MELISSA BLOCK, host:
From NPR News, this is ALL THINGS CONSIDERED. I'm Melissa Block.
ROBERT SIEGEL, host:
And I'm Robert Siegel.
The number of people living in poverty went up last year, along with the number of people who are out of work. According to figures released today by the Agriculture Department, the number of people without enough food to eat held steady.
But that's hardly good news, as NPR's Pam Fessler reports.
PAM FESSLER: The numbers are striking. Some 50 million Americans lived in households last year that had a hard time getting enough to eat, at least at some point during the year. Seventeen million children and at least a half million of those children faced the most dire conditions. They had inadequate diets or even missed meals because their families didn't have enough money for food.
Mr. KEVIN CONCANNON (Undersecretary, Agriculture Department): Household food insecurity remains a serious problem across the United States.
FESSLER: Agriculture Undersecretary Kevin Concannon says there's a reason the hunger numbers hit a record high in 2008 and stayed there in 2009.
Mr. CONCANNON: It is a considerable reflection of what is going on in the economy. So jobs, employment, the overall economic health of the country are a major portion of it.
FESSLER: But that begs the question: Why then didn't the numbers go even higher last year when millions more Americans were out of work and poverty was on the rise?
(Soundbite of a shopping cart)
FESSLER: It appears, says Concannon and others, that the main reason is the record growth in the use of the food stamp program. That's something that the cashier at the Super Saver Grocery and Deli in Washington, D.C. says she's seen with her customers.
MAMA(ph): Yeah, they use it more than last year. Unexpected people.
FESSLER: Unexpected, says the cashier who gives her name only as Mama, because those using food stamps here are better dressed than they used to be. In fact, Supplemental Nutrition Assistance Program or SNAP benefits, which food stamps are now called, have become pretty mainstream over the past year and a half. Forty two million Americans, or one in eight, now use them.
Ms. ELAINE WAXMAN (Vice President, Policy and Research, Feeding America): I think if there was ever evidence that SNAP is critical, this is it.
FESSLER: Elaine Waxman is a vice president with Feeding America, the nation's leading food bank network. She notes that the food stamp program was expanded last year by Congress as part of the Economic Recovery Bill. And she says it clearly has helped contain hunger.
Ms. WAXMAN: As we said, the numbers didn't go in the direction we expected. I think it's largely a tribute to the role of the safety net.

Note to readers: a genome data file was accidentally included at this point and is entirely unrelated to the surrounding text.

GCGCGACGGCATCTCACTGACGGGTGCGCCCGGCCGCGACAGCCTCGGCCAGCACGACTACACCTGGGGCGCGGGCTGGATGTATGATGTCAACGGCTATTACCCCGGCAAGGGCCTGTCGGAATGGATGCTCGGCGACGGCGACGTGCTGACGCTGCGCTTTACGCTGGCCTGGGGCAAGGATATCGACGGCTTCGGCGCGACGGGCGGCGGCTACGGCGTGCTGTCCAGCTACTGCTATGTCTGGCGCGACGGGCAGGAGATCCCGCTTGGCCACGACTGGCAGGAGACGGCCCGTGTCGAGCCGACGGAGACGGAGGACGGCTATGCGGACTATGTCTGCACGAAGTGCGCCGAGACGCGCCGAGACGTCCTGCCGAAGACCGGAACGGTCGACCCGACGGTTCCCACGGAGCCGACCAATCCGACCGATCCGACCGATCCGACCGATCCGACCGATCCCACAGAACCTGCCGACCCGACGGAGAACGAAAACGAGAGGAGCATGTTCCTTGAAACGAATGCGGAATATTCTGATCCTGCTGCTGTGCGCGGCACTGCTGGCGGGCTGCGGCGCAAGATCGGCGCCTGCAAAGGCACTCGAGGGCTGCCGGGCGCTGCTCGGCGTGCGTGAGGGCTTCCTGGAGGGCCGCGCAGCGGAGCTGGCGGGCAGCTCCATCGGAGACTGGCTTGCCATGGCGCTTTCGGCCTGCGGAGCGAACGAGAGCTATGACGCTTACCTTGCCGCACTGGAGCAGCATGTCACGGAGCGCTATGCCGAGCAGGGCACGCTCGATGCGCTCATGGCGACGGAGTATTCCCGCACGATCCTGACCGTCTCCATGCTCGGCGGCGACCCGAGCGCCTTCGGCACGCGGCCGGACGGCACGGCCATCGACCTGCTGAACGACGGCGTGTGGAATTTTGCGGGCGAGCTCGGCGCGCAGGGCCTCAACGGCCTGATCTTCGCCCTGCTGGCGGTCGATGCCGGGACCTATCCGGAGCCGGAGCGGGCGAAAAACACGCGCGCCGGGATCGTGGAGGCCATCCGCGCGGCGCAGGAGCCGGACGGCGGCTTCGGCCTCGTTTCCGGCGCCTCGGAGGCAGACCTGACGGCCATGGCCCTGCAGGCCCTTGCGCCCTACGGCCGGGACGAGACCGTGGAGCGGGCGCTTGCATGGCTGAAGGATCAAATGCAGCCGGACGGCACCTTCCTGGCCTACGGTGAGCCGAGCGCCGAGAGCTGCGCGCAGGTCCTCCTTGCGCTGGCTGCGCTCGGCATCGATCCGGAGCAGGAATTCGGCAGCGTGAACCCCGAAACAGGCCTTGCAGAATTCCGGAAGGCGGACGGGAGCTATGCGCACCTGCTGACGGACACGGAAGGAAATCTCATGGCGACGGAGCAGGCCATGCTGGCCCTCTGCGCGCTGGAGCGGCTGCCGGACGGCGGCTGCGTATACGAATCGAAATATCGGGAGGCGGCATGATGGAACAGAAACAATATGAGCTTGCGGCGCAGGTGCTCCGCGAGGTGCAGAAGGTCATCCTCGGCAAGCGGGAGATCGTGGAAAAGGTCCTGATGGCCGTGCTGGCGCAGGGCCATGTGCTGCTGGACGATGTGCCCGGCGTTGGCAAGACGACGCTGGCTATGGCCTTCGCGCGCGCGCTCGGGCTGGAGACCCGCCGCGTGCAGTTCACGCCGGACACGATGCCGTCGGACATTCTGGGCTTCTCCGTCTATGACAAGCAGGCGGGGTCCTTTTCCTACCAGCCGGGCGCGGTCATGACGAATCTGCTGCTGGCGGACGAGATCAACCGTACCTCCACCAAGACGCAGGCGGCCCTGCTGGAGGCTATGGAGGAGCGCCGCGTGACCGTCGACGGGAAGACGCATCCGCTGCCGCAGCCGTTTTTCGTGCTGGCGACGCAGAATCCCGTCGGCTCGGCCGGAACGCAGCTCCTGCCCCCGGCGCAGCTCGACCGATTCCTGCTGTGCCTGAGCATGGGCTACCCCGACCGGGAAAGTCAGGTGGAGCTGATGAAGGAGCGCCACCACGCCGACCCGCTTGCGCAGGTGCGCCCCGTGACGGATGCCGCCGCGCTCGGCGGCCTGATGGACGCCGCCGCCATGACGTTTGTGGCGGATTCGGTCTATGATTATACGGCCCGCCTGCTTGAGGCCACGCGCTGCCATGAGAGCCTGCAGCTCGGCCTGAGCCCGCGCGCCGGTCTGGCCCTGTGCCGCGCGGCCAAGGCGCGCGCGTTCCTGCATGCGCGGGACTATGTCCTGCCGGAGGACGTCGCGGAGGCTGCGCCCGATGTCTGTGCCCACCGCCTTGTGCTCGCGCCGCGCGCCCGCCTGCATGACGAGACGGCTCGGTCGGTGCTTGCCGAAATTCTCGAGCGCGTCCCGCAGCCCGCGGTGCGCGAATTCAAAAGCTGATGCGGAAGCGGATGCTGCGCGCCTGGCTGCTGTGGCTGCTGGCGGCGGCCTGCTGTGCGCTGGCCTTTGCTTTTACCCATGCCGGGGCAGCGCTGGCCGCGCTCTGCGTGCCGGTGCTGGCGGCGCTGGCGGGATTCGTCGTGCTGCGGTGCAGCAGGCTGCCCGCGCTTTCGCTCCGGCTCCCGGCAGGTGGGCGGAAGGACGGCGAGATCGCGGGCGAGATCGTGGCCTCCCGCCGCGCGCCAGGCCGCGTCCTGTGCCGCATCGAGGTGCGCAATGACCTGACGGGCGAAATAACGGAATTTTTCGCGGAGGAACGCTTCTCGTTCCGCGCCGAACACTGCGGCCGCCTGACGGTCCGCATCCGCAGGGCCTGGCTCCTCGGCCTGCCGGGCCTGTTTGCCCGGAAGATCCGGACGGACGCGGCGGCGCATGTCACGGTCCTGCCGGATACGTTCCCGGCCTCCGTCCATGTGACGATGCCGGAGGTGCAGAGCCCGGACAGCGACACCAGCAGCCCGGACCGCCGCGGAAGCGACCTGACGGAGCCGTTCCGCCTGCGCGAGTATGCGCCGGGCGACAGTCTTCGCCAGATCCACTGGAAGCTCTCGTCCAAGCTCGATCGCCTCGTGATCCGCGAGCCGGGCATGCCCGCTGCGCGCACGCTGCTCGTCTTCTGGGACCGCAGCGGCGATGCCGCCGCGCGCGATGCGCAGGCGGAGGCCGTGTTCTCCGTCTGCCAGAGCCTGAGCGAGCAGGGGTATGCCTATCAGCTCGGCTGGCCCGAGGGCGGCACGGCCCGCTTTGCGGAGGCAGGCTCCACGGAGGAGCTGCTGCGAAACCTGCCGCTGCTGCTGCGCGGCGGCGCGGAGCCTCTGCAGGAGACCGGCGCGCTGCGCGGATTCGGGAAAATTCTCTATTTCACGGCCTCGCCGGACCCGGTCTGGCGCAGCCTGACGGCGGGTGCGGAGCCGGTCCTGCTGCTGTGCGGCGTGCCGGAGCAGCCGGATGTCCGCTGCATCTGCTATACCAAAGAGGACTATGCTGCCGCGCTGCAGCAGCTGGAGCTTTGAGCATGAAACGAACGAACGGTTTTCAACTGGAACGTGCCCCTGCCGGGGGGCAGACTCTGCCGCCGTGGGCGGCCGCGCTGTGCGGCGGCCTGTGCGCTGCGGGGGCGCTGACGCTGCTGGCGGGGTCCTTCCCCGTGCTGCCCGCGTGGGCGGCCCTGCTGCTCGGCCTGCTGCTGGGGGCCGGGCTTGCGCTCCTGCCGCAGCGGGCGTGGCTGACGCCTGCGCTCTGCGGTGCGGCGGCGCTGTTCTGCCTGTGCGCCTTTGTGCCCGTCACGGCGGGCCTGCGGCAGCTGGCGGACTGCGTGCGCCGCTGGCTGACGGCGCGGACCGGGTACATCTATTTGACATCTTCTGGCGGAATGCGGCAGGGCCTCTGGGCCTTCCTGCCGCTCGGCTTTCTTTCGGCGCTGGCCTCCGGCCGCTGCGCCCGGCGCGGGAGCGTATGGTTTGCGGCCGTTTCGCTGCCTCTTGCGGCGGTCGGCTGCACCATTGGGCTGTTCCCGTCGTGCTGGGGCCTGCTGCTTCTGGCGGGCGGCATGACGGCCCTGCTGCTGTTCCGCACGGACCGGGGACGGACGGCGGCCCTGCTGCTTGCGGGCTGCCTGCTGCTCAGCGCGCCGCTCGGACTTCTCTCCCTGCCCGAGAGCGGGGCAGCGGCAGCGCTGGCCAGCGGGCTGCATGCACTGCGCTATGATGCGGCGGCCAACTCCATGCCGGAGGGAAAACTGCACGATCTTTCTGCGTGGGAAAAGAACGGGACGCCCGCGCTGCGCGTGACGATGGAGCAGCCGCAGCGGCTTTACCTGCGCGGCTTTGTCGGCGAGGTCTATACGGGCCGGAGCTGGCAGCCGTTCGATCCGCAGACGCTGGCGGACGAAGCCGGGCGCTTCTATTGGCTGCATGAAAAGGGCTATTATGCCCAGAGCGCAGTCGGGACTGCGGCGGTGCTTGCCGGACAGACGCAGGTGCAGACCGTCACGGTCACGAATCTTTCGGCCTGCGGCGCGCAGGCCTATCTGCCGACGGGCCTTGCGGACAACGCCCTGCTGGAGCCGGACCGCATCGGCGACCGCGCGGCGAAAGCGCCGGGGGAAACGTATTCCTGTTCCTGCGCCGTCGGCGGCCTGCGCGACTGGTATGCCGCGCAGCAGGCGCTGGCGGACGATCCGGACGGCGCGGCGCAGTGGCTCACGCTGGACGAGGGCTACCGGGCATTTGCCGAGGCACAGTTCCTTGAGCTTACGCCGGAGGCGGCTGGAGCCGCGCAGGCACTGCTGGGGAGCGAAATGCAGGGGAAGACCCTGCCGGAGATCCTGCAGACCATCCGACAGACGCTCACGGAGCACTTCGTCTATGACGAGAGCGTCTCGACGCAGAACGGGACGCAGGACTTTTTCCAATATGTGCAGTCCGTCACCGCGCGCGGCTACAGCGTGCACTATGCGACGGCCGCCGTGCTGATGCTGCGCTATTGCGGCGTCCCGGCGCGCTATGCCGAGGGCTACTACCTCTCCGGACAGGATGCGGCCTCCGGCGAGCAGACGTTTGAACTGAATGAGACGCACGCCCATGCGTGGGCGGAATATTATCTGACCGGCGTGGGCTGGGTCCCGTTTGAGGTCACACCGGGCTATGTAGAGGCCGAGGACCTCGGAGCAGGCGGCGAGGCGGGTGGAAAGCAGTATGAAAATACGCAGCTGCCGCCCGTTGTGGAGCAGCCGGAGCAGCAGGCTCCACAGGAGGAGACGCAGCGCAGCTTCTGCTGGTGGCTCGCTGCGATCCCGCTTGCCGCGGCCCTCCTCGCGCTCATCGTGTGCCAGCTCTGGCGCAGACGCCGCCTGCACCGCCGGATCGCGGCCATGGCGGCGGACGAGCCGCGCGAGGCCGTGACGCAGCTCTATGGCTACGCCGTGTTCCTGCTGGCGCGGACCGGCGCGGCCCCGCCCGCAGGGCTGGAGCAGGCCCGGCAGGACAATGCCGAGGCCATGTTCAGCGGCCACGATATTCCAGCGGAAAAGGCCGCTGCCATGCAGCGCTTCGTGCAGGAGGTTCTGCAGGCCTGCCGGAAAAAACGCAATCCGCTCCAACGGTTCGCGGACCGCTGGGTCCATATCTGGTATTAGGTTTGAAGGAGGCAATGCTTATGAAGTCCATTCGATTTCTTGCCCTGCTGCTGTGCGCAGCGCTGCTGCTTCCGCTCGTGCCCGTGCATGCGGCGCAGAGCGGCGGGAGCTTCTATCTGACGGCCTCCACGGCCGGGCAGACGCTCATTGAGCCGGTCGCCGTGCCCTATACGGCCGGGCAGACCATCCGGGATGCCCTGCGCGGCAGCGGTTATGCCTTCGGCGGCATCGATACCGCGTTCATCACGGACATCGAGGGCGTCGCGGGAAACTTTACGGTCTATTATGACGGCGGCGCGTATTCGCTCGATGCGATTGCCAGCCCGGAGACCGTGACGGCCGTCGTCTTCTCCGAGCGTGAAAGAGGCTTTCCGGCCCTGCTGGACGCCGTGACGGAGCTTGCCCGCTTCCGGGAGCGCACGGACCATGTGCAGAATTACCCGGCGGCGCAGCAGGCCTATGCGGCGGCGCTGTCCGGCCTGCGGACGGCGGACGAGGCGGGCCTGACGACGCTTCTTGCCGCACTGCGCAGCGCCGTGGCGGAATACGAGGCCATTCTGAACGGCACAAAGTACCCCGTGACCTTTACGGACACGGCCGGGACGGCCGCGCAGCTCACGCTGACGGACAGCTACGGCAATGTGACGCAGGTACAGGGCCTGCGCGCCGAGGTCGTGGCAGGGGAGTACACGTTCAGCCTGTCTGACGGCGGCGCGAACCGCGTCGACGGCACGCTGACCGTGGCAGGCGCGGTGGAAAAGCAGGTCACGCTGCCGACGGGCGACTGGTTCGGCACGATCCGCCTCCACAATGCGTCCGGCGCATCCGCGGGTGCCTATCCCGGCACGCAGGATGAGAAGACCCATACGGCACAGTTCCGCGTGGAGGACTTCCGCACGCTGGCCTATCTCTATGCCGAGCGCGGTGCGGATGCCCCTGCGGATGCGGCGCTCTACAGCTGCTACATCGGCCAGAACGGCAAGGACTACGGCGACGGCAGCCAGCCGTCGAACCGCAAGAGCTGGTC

FESSLER: And it's not only food stamps, about a million more children got free and reduced price meals at school last year.
All this is bound to come up over the next few weeks, as Congress debates reauthorizing and expanding the school lunch and other child nutrition programs. The $4.5 billion bill has stalled over a proposal to trim future food stamp benefits to help pay for it.
Jim Weill, president of the Food Research and Action Center, an anti-hunger group, thinks those cuts make even less sense in light of today's report.
Mr. JIM WEILL (President, Food Research and Action Center): It's our hope and expectation that in the lame duck, Congress will pass the Child Nutrition Bill and do the SNAP restoration. And we think there's going to be an opportunity to do both.
FESSLER: But there's also a lot of pressure to cut government spending, which Republicans say is hurting the very economic growth that's needed to reduce hunger in the long run. And some people think the extent of their problem has been overblown.
Robert Rector is a poverty expert with the Heritage Foundation.
Mr. ROBERT RECTOR (Senior Policy Analyst, Heritage Foundation): They clearly exaggerate these numbers for political effect.
FESSLER: Rector says many of the people the government says are facing hunger, might in fact have only missed one meal during the course of the year. And he says the vast majority of those considered food insecure, as the government puts it, barely had to cut back at all.
Mr. RECTOR: It's regrettable that these households have temporary food shortages. That means they have to eat less in a given day or given week. But it is certainly not a condition of chronic undernutrition or chronic food shortages.
FESSLER: And he worries that what might be a temporary setback for some families will lead to a permanent increase in government spending on food aid.
Pam Fessler, NPR News, Washington.
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